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Key process in photosynthesis likely evolved before oxygen

College of Natural Resources - Fri, 02/07/2014 - 16:26
Discovery opens up new areas of microbiology and evolutionary biology Scientists studying methane-producing microbes, like the ones found in deep-sea hydrothermal vents (pictured here), discovered that a process critical to contemporary photosynthesis likely developed on Earth long before oxygen became... Ann Guy

2014 Clark Kerr Award goes to UCSD’s Marye Anne Fox

UC Berkeley Science News - Fri, 02/07/2014 - 11:02
2014 Clark Kerr Award goes to UCSD’s Marye Anne FoxThe Berkeley Division of the Academic Senate has named Marye Anne Fox of UC San Diego for the 2014 Clark Kerr Award for Distinguished Leadership in Higher Education. UCSD's chancellor emerita and a distinguished professor there in chemistry and biochemistry, Fox is being honored for working "tirelessly and effectively to strengthen science education and science policy."

Bakar Fellows Program seeks early-career faculty pursuing innovative research

UC Berkeley Science News - Thu, 02/06/2014 - 14:37
Bakar Fellows Program seeks early-career faculty pursuing innovative researchThe Bakar Fellows Program, which supports innovative research by young UC Berkeley faculty whose work has commercial applications, is inviting professors in the sciences to apply for its its 2104-15 cohort. Read a profile of Bakar Fellow Lydia Sohn and her research on breast cancer metastasis here.

Center targets ‘hidden health crisis’ of unhealthy workplaces

UC Berkeley Science News - Thu, 02/06/2014 - 11:00
Center targets ‘hidden health crisis’ of unhealthy workplacesUC Berkeley's Interdisciplinary Center for Healthy Workplaces is connecting researchers in a variety of fields with businesses, agencies and nonprofits in a concerted effort to target what its director calls a "national health crisis."

Key protein in photosynthesis likely evolved before oxygen

UC Berkeley Science News - Wed, 02/05/2014 - 15:47
Key protein in photosynthesis likely evolved before oxygenVirginia Tech and UC Berkeley researchers discover that thioredoxin, a critical protein in photosynthesis, likely developed on Earth long before oxygen became available. Thioredoxin, the researchers found, plays an important role in methanogens, an ancient type of microbe found in deep-sea hydrothermal vents.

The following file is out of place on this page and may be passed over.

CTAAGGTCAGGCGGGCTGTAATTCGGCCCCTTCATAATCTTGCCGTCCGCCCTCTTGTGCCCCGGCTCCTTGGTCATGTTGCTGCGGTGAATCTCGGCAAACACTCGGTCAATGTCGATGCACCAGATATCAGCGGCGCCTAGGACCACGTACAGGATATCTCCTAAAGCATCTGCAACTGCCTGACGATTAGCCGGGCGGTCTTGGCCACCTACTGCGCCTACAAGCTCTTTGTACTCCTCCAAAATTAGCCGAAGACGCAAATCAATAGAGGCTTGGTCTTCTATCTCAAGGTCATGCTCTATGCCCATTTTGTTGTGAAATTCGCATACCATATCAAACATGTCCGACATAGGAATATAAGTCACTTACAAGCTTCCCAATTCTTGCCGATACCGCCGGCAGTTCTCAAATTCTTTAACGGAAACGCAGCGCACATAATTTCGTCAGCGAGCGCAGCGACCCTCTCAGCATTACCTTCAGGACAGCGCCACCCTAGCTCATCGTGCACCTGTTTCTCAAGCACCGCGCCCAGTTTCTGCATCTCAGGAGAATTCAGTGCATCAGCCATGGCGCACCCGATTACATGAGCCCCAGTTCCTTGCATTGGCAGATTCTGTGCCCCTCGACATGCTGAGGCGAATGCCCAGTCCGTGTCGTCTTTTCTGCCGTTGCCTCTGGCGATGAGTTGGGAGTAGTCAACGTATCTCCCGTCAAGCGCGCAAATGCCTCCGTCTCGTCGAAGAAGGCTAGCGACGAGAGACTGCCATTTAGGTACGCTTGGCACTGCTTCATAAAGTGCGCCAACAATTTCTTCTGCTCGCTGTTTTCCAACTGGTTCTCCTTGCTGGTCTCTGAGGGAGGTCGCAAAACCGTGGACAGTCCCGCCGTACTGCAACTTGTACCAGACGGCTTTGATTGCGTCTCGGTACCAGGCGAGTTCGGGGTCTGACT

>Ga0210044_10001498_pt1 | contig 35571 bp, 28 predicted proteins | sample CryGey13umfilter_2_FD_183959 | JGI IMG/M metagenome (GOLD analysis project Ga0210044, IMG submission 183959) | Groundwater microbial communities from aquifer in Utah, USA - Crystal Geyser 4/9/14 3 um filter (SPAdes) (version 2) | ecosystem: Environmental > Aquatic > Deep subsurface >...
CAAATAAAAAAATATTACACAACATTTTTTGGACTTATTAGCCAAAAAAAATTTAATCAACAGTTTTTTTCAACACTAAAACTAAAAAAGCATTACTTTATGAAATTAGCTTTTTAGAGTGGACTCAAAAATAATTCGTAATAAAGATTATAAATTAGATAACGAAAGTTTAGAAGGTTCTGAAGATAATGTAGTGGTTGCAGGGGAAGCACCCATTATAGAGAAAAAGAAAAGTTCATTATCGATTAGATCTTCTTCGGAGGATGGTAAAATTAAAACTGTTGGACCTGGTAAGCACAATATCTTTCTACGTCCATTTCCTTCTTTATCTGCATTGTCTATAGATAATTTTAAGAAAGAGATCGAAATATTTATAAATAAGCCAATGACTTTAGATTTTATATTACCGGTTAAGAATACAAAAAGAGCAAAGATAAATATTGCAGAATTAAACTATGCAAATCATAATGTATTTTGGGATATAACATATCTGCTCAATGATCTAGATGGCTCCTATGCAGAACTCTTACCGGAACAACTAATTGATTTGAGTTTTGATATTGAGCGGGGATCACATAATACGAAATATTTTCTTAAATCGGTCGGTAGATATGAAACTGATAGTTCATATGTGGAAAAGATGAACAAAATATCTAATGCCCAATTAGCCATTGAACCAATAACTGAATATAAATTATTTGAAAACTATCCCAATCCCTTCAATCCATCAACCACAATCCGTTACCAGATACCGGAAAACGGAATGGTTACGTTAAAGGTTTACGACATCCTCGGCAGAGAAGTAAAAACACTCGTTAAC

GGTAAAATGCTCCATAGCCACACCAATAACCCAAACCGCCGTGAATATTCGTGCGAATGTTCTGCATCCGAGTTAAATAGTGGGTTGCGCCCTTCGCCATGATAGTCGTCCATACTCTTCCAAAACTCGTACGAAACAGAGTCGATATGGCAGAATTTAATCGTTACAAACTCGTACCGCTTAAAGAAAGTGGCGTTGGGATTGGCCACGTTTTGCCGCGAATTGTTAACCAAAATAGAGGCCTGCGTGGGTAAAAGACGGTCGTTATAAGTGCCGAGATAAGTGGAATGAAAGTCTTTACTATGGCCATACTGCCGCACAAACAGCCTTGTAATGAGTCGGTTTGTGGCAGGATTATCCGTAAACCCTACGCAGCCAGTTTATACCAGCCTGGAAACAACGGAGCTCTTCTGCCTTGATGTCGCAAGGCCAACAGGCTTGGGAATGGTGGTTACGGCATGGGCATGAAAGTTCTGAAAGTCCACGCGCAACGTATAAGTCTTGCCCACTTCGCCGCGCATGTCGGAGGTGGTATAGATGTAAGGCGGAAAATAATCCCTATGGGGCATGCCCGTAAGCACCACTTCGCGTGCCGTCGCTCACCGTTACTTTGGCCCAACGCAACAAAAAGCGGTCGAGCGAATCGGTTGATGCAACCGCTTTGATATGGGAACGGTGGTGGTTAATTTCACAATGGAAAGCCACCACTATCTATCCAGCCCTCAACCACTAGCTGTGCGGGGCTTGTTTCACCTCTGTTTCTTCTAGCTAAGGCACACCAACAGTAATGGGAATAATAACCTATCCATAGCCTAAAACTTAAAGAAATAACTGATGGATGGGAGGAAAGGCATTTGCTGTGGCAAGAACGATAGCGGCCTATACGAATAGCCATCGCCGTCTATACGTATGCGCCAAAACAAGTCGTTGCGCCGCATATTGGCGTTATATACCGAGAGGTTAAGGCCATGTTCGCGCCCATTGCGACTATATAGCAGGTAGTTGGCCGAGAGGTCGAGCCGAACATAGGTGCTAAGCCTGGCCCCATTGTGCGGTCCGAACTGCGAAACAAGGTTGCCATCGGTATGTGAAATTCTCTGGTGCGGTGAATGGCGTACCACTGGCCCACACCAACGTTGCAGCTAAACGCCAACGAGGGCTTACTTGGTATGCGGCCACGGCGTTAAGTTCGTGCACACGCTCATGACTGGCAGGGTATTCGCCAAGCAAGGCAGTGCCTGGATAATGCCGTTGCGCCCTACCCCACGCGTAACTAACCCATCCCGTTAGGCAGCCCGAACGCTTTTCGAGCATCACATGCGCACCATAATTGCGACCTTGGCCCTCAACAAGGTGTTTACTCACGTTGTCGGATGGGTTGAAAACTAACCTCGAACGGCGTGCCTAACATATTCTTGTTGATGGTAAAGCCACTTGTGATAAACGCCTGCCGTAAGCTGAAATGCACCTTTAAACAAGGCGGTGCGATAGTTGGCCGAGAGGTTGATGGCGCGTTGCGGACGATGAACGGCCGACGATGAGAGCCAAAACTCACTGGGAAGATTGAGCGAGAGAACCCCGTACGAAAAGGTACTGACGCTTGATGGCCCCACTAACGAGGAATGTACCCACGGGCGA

Harold Lecar has Died

Department of Molecular and Cell Biology - Wed, 02/05/2014 - 12:03

It is with sadness that we announce the Professor Emeritus of Neurobiology Harold Lecar passed away on February 4, 2014.

Harland Receives Conklin Medal

Department of Molecular and Cell Biology - Fri, 01/31/2014 - 12:47

Department Co-Chair and C.H. Li Distinguished Professor Professor of Genetics, Genomics and Development Richard Harland is the 2014 recipient of the Conklin medal from the Society of Developmental Biology.

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Running with genetic scissors: how a breakthrough technology works

UC Berkeley Science News - Thu, 01/30/2014 - 16:00
 how a breakthrough technology worksBiochemist Jennifer Doudna, who discovered a revolutionary gene snipping technique that is having a major impact on genetics and gene therapy, has discovered the source of the technique's amazing efficiency and specificity. She and Samuel Sternberg discovered that the molecular scissors, adapted from bacteria, home in on bits of DNA unique to higher organisms.

Zettl awarded Foresight Feynman Prize in experimental nanoscience

UC Berkeley Science News - Wed, 01/29/2014 - 09:10
Zettl awarded Foresight Feynman Prize in experimental nanosciencePhysics professor Alex Zettl is the winner of the 2013 Feynman Prize for Experiment, announced Jan. 23, 2014, by the Foresignt Institute. The prize, honoring the late physicist Richard Feynman, is given annually to honor those working toward one of the physicist's dreams for nanotechnology: an atomic scale molecular manufacturing system.

Researchers find drug-resistant ICU microbes in preemie guts

UC Berkeley Science News - Tue, 01/28/2014 - 16:00